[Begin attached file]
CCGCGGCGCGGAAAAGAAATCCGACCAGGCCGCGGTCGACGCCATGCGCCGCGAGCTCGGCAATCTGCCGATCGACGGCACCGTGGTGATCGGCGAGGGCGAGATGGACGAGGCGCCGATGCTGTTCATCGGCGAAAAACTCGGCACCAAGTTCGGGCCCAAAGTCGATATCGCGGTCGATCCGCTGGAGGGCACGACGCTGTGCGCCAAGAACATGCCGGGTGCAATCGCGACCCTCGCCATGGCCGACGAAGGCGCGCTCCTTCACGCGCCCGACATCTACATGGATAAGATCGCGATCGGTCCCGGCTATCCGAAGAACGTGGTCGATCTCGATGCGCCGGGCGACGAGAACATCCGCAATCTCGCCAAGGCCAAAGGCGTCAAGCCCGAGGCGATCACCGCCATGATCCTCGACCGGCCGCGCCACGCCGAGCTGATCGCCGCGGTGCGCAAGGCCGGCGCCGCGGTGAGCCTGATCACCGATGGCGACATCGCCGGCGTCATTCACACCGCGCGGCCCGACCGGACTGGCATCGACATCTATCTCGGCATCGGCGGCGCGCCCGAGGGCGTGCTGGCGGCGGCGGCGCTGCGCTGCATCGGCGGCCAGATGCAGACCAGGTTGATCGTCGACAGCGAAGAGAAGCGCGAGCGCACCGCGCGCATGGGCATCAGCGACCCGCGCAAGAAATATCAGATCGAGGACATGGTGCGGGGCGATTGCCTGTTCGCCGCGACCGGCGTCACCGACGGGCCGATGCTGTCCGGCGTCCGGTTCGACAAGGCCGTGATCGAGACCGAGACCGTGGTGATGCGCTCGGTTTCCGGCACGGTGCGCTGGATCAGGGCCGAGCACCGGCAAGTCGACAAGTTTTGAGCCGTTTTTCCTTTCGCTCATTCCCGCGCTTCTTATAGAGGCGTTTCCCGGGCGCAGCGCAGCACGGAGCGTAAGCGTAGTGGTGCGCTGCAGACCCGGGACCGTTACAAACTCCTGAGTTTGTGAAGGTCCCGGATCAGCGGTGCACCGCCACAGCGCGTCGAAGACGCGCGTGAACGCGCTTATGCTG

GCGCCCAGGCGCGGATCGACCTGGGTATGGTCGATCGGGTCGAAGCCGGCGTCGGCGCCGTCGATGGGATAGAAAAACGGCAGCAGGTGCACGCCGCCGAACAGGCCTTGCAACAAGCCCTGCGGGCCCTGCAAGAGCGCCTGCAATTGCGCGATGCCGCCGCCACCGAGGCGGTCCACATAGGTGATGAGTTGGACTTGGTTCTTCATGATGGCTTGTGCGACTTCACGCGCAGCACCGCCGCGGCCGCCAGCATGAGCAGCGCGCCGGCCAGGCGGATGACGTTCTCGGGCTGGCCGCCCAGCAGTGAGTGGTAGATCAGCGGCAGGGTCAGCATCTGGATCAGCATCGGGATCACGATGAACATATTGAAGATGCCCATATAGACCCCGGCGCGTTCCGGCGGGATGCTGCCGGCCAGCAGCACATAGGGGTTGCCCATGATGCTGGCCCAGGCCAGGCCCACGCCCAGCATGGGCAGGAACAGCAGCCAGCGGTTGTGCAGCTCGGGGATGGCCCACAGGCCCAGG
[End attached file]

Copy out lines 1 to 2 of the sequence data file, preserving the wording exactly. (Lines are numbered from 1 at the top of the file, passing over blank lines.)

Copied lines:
CCGCGGCGCGGAAAAGAAATCCGACCAGGCCGCGGTCGACGCCATGCGCCGCGAGCTCGGCAATCTGCCGATCGACGGCACCGTGGTGATCGGCGAGGGCGAGATGGACGAGGCGCCGATGCTGTTCATCGGCGAAAAACTCGGCACCAAGTTCGGGCCCAAAGTCGATATCGCGGTCGATCCGCTGGAGGGCACGACGCTGTGCGCCAAGAACATGCCGGGTGCAATCGCGACCCTCGCCATGGCCGACGAAGGCGCGCTCCTTCACGCGCCCGACATCTACATGGATAAGATCGCGATCGGTCCCGGCTATCCGAAGAACGTGGTCGATCTCGATGCGCCGGGCGACGAGAACATCCGCAATCTCGCCAAGGCCAAAGGCGTCAAGCCCGAGGCGATCACCGCCATGATCCTCGACCGGCCGCGCCACGCCGAGCTGATCGCCGCGGTGCGCAAGGCCGGCGCCGCGGTGAGCCTGATCACCGATGGCGACATCGCCGGCGTCATTCACACCGCGCGGCCCGACCGGACTGGCATCGACATCTATCTCGGCATCGGCGGCGCGCCCGAGGGCGTGCTGGCGGCGGCGGCGCTGCGCTGCATCGGCGGCCAGATGCAGACCAGGTTGATCGTCGACAGCGAAGAGAAGCGCGAGCGCACCGCGCGCATGGGCATCAGCGACCCGCGCAAGAAATATCAGATCGAGGACATGGTGCGGGGCGATTGCCTGTTCGCCGCGACCGGCGTCACCGACGGGCCGATGCTGTCCGGCGTCCGGTTCGACAAGGCCGTGATCGAGACCGAGACCGTGGTGATGCGCTCGGTTTCCGGCACGGTGCGCTGGATCAGGGCCGAGCACCGGCAAGTCGACAAGTTTTGAGCCGTTTTTCCTTTCGCTCATTCCCGCGCTTCTTATAGAGGCGTTTCCCGGGCGCAGCGCAGCACGGAGCGTAAGCGTAGTGGTGCGCTGCAGACCCGGGACCGTTACAAACTCCTGAGTTTGTGAAGGTCCCGGATCAGCGGTGCACCGCCACAGCGCGTCGAAGACGCGCGTGAACGCGCTTATGCTG

GCGCCCAGGCGCGGATCGACCTGGGTATGGTCGATCGGGTCGAAGCCGGCGTCGGCGCCGTCGATGGGATAGAAAAACGGCAGCAGGTGCACGCCGCCGAACAGGCCTTGCAACAAGCCCTGCGGGCCCTGCAAGAGCGCCTGCAATTGCGCGATGCCGCCGCCACCGAGGCGGTCCACATAGGTGATGAGTTGGACTTGGTTCTTCATGATGGCTTGTGCGACTTCACGCGCAGCACCGCCGCGGCCGCCAGCATGAGCAGCGCGCCGGCCAGGCGGATGACGTTCTCGGGCTGGCCGCCCAGCAGTGAGTGGTAGATCAGCGGCAGGGTCAGCATCTGGATCAGCATCGGGATCACGATGAACATATTGAAGATGCCCATATAGACCCCGGCGCGTTCCGGCGGGATGCTGCCGGCCAGCAGCACATAGGGGTTGCCCATGATGCTGGCCCAGGCCAGGCCCACGCCCAGCATGGGCAGGAACAGCAGCCAGCGGTTGTGCAGCTCGGGGATGGCCCACAGGCCCAGG